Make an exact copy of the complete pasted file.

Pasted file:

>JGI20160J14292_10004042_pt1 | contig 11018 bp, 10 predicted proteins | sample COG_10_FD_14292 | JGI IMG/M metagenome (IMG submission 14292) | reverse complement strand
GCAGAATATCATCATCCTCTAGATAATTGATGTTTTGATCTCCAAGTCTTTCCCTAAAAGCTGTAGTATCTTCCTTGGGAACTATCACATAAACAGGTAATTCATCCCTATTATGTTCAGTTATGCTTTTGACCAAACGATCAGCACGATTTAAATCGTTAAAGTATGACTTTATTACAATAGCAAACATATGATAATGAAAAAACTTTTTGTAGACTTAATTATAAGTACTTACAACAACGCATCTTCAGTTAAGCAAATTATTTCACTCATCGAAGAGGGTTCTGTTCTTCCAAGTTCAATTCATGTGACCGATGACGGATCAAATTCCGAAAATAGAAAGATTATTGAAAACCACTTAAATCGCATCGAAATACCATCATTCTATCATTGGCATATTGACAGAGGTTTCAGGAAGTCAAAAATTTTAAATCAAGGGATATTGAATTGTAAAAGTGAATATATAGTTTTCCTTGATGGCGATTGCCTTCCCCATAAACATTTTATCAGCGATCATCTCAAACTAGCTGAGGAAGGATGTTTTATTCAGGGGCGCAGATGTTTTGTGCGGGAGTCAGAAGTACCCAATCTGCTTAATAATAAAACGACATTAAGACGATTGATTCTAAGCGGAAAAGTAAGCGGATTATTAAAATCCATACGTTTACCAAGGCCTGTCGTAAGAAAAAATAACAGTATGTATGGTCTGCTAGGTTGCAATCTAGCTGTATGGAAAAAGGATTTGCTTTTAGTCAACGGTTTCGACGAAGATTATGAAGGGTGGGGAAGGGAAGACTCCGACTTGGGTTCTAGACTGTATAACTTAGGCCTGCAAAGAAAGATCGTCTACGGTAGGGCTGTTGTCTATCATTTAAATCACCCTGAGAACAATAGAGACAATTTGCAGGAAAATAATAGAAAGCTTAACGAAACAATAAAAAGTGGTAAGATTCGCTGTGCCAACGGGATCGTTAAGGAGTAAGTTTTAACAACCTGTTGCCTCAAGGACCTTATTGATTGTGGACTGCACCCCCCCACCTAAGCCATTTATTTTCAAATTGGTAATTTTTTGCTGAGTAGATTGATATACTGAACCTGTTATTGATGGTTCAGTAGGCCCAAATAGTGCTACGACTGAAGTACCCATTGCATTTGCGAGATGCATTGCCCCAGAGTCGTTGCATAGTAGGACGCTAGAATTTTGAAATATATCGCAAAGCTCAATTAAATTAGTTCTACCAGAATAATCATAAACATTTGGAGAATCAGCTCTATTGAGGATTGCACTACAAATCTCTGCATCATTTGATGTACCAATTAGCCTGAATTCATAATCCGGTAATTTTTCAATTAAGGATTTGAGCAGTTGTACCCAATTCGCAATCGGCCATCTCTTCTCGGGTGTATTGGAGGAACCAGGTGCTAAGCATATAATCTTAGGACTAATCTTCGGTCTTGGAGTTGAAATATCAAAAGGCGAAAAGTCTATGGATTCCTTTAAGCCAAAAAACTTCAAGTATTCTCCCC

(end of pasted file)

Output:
>JGI20160J14292_10004042_pt1 | contig 11018 bp, 10 predicted proteins | sample COG_10_FD_14292 | JGI IMG/M metagenome (IMG submission 14292) | reverse complement strand
GCAGAATATCATCATCCTCTAGATAATTGATGTTTTGATCTCCAAGTCTTTCCCTAAAAGCTGTAGTATCTTCCTTGGGAACTATCACATAAACAGGTAATTCATCCCTATTATGTTCAGTTATGCTTTTGACCAAACGATCAGCACGATTTAAATCGTTAAAGTATGACTTTATTACAATAGCAAACATATGATAATGAAAAAACTTTTTGTAGACTTAATTATAAGTACTTACAACAACGCATCTTCAGTTAAGCAAATTATTTCACTCATCGAAGAGGGTTCTGTTCTTCCAAGTTCAATTCATGTGACCGATGACGGATCAAATTCCGAAAATAGAAAGATTATTGAAAACCACTTAAATCGCATCGAAATACCATCATTCTATCATTGGCATATTGACAGAGGTTTCAGGAAGTCAAAAATTTTAAATCAAGGGATATTGAATTGTAAAAGTGAATATATAGTTTTCCTTGATGGCGATTGCCTTCCCCATAAACATTTTATCAGCGATCATCTCAAACTAGCTGAGGAAGGATGTTTTATTCAGGGGCGCAGATGTTTTGTGCGGGAGTCAGAAGTACCCAATCTGCTTAATAATAAAACGACATTAAGACGATTGATTCTAAGCGGAAAAGTAAGCGGATTATTAAAATCCATACGTTTACCAAGGCCTGTCGTAAGAAAAAATAACAGTATGTATGGTCTGCTAGGTTGCAATCTAGCTGTATGGAAAAAGGATTTGCTTTTAGTCAACGGTTTCGACGAAGATTATGAAGGGTGGGGAAGGGAAGACTCCGACTTGGGTTCTAGACTGTATAACTTAGGCCTGCAAAGAAAGATCGTCTACGGTAGGGCTGTTGTCTATCATTTAAATCACCCTGAGAACAATAGAGACAATTTGCAGGAAAATAATAGAAAGCTTAACGAAACAATAAAAAGTGGTAAGATTCGCTGTGCCAACGGGATCGTTAAGGAGTAAGTTTTAACAACCTGTTGCCTCAAGGACCTTATTGATTGTGGACTGCACCCCCCCACCTAAGCCATTTATTTTCAAATTGGTAATTTTTTGCTGAGTAGATTGATATACTGAACCTGTTATTGATGGTTCAGTAGGCCCAAATAGTGCTACGACTGAAGTACCCATTGCATTTGCGAGATGCATTGCCCCAGAGTCGTTGCATAGTAGGACGCTAGAATTTTGAAATATATCGCAAAGCTCAATTAAATTAGTTCTACCAGAATAATCATAAACATTTGGAGAATCAGCTCTATTGAGGATTGCACTACAAATCTCTGCATCATTTGATGTACCAATTAGCCTGAATTCATAATCCGGTAATTTTTCAATTAAGGATTTGAGCAGTTGTACCCAATTCGCAATCGGCCATCTCTTCTCGGGTGTATTGGAGGAACCAGGTGCTAAGCATATAATCTTAGGACTAATCTTCGGTCTTGGAGTTGAAATATCAAAAGGCGAAAAGTCTATGGATTCCTTTAAGCCAAAAAACTTCAAGTATTCTCCCC